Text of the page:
Springfield, Ohio – As an educational institution, Wittenberg University has subscribed to The New York Times through the newspaper's innovative Knowledge Network since the 2003-04 school year, giving students an increased awareness of national and world affairs. In appreciation of that collaboration, Wittenberg will welcome Assistant Managing Editor for The New York Times Craig R. Whitney to speak at 4 p.m. Tuesday, Oct. 30, in Bayley Auditorium, located in the Barbara Deer Kuss Science Center.
Whitney, who is responsible for overseeing ethics, accuracy and accountability in The Times newsroom, will focus his Wittenberg presentation on recent controversies in covering the Iraq war and the upcoming United States presidential election. In addition to his presentation, which is sponsored by the departments of political science, communication and English, Whitney will spend the day with students, accompanying several to lunch, and will speak in classes.
Whitney joined The Times in June 1965 and remained there for a year until he joined the Navy. He served three years as a public affairs officer in the Office of the Secretary of the Navy in Washington, D.C., before being discharged as a lieutenant in the Naval Reserve and rejoining The Times.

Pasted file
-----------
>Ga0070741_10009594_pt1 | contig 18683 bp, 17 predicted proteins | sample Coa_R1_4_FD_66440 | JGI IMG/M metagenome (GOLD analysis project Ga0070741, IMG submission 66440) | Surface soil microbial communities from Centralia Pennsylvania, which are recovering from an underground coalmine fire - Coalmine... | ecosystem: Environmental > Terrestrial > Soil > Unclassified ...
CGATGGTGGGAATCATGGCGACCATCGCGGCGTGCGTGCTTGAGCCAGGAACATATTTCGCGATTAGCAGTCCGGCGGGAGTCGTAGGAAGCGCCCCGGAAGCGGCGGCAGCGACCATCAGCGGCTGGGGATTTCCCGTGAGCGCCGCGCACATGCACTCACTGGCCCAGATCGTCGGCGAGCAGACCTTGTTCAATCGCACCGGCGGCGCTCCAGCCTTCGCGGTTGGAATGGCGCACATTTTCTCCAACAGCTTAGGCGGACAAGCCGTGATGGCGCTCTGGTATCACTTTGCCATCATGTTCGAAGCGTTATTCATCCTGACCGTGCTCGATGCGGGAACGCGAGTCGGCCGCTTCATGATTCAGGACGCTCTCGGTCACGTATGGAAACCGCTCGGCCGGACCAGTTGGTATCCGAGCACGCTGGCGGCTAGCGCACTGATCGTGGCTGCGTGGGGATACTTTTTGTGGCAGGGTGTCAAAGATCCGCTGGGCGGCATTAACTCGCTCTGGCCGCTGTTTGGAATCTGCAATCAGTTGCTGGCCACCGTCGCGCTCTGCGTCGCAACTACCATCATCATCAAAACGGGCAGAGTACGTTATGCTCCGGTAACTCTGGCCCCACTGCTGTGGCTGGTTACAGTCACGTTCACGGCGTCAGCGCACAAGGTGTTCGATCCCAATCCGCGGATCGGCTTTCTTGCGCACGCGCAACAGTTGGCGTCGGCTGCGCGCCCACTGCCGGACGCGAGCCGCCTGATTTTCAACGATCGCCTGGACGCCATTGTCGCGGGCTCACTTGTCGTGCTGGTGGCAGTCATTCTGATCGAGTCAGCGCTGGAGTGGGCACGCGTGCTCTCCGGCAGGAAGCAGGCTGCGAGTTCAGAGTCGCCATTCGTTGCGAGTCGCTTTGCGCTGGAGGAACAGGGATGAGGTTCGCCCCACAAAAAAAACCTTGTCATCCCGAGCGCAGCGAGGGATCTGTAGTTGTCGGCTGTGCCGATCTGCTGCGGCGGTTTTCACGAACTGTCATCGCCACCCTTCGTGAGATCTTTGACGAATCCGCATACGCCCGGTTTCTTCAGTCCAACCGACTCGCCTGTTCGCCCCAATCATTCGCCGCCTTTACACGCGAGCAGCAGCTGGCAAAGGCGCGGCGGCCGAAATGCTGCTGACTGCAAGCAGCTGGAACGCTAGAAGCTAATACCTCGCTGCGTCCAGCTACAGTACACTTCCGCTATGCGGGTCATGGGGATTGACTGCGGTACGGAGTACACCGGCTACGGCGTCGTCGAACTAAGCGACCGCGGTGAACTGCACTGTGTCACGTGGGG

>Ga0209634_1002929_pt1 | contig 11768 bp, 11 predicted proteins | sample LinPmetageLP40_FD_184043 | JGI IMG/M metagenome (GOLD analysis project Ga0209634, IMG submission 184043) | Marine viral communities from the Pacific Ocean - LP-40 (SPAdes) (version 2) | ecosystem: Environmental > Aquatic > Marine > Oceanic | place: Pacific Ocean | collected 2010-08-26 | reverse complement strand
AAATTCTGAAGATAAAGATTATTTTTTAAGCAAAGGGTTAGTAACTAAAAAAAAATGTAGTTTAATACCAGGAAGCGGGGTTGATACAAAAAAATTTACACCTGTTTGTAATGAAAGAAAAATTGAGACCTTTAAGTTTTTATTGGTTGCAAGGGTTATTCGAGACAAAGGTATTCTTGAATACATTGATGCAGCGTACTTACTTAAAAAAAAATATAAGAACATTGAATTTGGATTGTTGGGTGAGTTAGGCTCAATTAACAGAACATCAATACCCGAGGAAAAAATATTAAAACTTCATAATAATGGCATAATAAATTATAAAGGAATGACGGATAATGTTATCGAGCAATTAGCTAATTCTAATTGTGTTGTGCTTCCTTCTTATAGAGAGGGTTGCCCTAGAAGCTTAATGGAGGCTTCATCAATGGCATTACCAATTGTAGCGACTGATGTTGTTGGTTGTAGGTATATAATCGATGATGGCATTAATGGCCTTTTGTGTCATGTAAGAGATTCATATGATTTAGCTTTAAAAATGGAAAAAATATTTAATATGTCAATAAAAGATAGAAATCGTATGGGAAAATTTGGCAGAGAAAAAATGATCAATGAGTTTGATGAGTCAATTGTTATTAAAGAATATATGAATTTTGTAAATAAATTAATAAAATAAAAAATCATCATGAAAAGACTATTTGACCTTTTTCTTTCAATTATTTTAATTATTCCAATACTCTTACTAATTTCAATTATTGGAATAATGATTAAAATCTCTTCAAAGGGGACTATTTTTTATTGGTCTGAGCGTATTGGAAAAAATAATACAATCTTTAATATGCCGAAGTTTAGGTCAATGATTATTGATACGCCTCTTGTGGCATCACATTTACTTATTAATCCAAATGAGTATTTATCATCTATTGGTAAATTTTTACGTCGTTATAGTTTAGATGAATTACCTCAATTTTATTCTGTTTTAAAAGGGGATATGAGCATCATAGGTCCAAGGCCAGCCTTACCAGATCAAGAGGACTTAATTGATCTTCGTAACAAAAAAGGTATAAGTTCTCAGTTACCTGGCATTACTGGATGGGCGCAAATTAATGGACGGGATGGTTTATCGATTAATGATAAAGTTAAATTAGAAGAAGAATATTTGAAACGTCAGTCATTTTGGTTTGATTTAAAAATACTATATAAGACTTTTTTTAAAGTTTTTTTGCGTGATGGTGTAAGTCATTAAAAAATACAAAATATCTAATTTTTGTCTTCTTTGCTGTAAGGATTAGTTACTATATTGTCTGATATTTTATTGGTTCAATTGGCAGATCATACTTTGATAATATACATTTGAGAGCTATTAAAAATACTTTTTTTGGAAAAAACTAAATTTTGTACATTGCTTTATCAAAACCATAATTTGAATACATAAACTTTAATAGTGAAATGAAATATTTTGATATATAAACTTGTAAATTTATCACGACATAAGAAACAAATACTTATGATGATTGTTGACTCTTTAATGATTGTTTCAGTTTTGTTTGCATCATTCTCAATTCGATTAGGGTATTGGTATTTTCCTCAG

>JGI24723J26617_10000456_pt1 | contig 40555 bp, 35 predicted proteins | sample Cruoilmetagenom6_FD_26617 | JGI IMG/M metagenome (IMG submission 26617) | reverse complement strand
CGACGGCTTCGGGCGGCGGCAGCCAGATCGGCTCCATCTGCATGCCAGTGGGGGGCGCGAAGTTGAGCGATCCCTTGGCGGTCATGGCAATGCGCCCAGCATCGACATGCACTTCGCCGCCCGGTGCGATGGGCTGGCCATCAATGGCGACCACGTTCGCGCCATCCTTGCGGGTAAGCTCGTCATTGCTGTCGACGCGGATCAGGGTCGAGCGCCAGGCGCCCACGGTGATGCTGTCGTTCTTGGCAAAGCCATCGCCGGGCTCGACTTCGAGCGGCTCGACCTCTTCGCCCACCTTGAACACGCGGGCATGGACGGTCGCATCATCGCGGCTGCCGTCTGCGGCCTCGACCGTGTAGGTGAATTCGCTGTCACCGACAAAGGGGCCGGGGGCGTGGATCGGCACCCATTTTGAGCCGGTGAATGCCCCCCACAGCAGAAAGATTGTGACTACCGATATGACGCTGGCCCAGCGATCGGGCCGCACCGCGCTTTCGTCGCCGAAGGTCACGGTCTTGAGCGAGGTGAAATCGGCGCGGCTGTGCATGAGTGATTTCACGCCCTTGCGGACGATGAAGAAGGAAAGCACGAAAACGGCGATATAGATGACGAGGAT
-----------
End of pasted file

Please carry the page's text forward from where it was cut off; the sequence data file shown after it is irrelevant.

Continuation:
Since then, Whitney has reported and served as bureau chief in cities across the globe, including Saigon, where he covered the 1972 North Vietnamese offensive and the short-lived cease-fire of February 1973. While serving as bureau chief in London between 1988 and 1992, Whitney was a part of the paper's coverage of the fall of Communism.
Fluent in French, German and Russian and an accomplished amateur pianist and organist, Whitney has also authored several books, including Spy Trader, a biography about the East German lawyer and Cold War go-between Wolfgang Vogel. He graduated magna cum laude from Harvard College in 1965 with a bachelor's degree in French history and literature.
The New York Times Knowledge Network offers the newspaper's content to complement faculty-designed courses. It includes access to archives of New York Times dating back to 1851, articles, special sections, multimedia features and contact with accomplished journalists.
Written By: Elizabeth Burdsall '08